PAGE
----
Unilever’s food business, which accounts for about 27% of its revenue, has struggled in recent years as it has focused on higher-margin personal-care products that appeal in emerging markets. In the last two years, the company has sold underperforming food brands including Skippy peanut butter and Ragu pasta source. In its most recent quarter, food was the only one of Unilever’s four divisions to have slower sales growth.
Just Mayo images splashed everywhere
Every story I saw also spoke glowingly of Hampton Creek’s financial backing and fast rise to success. Adding insult to injury for Unilever, almost every media outlet used pictures such as those above of the Just Mayo product or an image of the photogenic CEO Josh Tetrick alongside his Just Mayo brand, as did even the Wall Street Journal.
And this local San Francisco area TV news report shows lots of energetic activity at the startup’s facility. A story at BBC.com uses the subheads of “Horse and buggy definition” to describe FDA’s recipe for mayonnaise that Unilever relies on, and describes Hampton Creek’s response to the lawsuit: “Antiquated thinking won’t feed the world or strengthen the planet.” The article also shows this image from Hampton Creek’s website.
In more free advertising, Business Insider used this image for its story.
Further aiding Hampton Creek’s cause, many articles ended with a reference to the Change.org petition started by celebrity chef Andrew Zimmern, and several included the petition’s title, “Stop Bullying Sustainable Food Companies”. (The number of signatures now tops 24,000.)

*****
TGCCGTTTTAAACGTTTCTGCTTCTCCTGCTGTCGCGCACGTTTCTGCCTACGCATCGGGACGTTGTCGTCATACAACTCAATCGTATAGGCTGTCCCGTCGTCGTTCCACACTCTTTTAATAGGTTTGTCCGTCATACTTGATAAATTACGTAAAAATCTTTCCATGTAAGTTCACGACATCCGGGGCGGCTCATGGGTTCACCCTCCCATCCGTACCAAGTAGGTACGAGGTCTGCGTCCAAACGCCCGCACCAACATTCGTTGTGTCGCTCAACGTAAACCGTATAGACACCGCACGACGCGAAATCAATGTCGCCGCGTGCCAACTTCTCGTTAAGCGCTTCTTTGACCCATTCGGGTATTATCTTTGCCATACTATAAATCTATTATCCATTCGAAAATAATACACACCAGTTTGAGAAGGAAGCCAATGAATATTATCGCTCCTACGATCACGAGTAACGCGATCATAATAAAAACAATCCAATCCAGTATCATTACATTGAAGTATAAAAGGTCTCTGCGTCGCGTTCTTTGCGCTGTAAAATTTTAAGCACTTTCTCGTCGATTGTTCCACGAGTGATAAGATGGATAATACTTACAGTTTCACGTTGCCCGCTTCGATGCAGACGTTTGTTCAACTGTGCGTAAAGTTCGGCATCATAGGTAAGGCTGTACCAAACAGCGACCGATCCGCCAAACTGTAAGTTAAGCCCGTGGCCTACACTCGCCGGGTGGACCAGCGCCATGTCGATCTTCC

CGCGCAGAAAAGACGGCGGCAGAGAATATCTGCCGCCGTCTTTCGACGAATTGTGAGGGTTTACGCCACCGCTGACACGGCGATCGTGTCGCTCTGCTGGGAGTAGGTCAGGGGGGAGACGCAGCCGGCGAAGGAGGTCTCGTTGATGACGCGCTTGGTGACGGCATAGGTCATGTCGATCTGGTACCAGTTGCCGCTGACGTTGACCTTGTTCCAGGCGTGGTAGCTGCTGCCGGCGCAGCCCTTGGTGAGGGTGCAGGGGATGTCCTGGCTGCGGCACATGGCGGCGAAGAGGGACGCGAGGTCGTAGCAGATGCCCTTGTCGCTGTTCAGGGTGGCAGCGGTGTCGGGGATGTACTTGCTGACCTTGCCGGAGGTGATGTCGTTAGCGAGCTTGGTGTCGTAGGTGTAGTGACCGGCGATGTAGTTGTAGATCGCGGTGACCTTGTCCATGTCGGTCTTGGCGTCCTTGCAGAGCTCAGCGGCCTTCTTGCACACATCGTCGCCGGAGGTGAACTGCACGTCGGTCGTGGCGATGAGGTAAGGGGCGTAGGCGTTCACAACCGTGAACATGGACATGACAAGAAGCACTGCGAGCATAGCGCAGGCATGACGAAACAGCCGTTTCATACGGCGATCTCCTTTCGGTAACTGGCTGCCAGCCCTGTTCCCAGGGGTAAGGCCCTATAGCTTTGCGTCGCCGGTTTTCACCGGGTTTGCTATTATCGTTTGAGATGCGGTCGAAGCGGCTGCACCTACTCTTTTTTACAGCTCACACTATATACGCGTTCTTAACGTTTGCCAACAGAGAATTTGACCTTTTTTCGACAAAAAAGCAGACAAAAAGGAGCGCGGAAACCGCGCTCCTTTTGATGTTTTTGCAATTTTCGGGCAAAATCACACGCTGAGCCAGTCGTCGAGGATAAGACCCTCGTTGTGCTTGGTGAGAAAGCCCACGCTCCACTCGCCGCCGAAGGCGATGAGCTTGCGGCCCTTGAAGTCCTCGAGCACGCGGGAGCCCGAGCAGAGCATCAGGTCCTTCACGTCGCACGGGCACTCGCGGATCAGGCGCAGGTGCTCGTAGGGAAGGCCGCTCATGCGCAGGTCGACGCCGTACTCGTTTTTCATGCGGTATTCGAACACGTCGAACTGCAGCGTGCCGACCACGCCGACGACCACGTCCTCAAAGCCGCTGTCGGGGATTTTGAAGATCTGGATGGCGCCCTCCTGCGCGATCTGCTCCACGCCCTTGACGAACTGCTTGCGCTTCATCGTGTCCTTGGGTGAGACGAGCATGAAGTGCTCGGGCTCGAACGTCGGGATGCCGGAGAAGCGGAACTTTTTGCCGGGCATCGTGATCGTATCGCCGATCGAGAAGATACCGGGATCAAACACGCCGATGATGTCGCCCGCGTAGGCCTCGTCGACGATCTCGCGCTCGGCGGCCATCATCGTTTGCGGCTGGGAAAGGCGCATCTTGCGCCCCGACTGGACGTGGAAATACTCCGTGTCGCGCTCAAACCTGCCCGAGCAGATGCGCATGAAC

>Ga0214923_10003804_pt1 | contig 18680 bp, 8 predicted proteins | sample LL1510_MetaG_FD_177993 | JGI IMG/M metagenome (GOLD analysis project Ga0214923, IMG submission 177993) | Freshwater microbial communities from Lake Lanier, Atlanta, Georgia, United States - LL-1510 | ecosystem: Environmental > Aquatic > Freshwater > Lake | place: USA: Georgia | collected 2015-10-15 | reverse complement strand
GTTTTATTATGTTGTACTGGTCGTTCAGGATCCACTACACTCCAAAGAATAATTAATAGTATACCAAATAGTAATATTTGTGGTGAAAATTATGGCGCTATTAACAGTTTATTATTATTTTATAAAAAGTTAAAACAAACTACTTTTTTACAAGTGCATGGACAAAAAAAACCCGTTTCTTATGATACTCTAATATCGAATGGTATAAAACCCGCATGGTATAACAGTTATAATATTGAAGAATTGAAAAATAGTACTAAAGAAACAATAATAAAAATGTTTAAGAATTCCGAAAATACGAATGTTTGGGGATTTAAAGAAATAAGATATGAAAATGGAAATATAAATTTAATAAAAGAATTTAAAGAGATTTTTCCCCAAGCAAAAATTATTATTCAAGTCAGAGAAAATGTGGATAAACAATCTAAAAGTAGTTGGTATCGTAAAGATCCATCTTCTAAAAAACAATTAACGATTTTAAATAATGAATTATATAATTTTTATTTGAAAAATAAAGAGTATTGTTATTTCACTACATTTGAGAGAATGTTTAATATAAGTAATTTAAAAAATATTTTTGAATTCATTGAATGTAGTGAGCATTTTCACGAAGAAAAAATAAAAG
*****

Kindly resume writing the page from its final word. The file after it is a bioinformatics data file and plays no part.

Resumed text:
A small company like Hampton Creek can’t pay for the positive press this lawsuit has generated. And according to their Twitter feed, they received 51,000 messages of support and most importantly, sales were higher than they’ve ever been. (Hampton Creek tweeted this picture of what looks like a Costco shelf showing Just Mayo almost sold out, right next to a full pallet of Best Foods mayonnaise.)
On my own blog post and on Twitter, several people responded by saying they had never heard of Just Mayo, but would now try it, some out of sheer spite. For example one said, “Because of a frivolous lawsuit I now have Just Mayo on my radar. Look forward to trying it.” And another, “Thanks Unilever. I had never heard of this Mayo, now I can’t wait to try it.”
Unilever’s media team MIA
Unilever compounded how much Hampton Creek owned the media by going radio silent. According to several news outlets and two reporters I spoke to, Unilever was non-responsive. See for example, the New York Times (“Unilever did not immediately respond Monday to requests for comment”), Forbes (“Officials at Unilever who were contacted by email did not respond to requests for comment”), and Fortune (“Unilever has not responded to requests for comment”).
On Monday, the Washington Post said “messages were not returned”, but then on Tuesday the paper added this emailed statement from a nameless and faceless Unilever spokesperson: “Our concern here is not about innovation, it is about misleading labelling. We simply wish to protect both consumers from being misled and also our brand.”
A pretty tepid response for the world’s second largest consumer packaged corporation. And it was too late.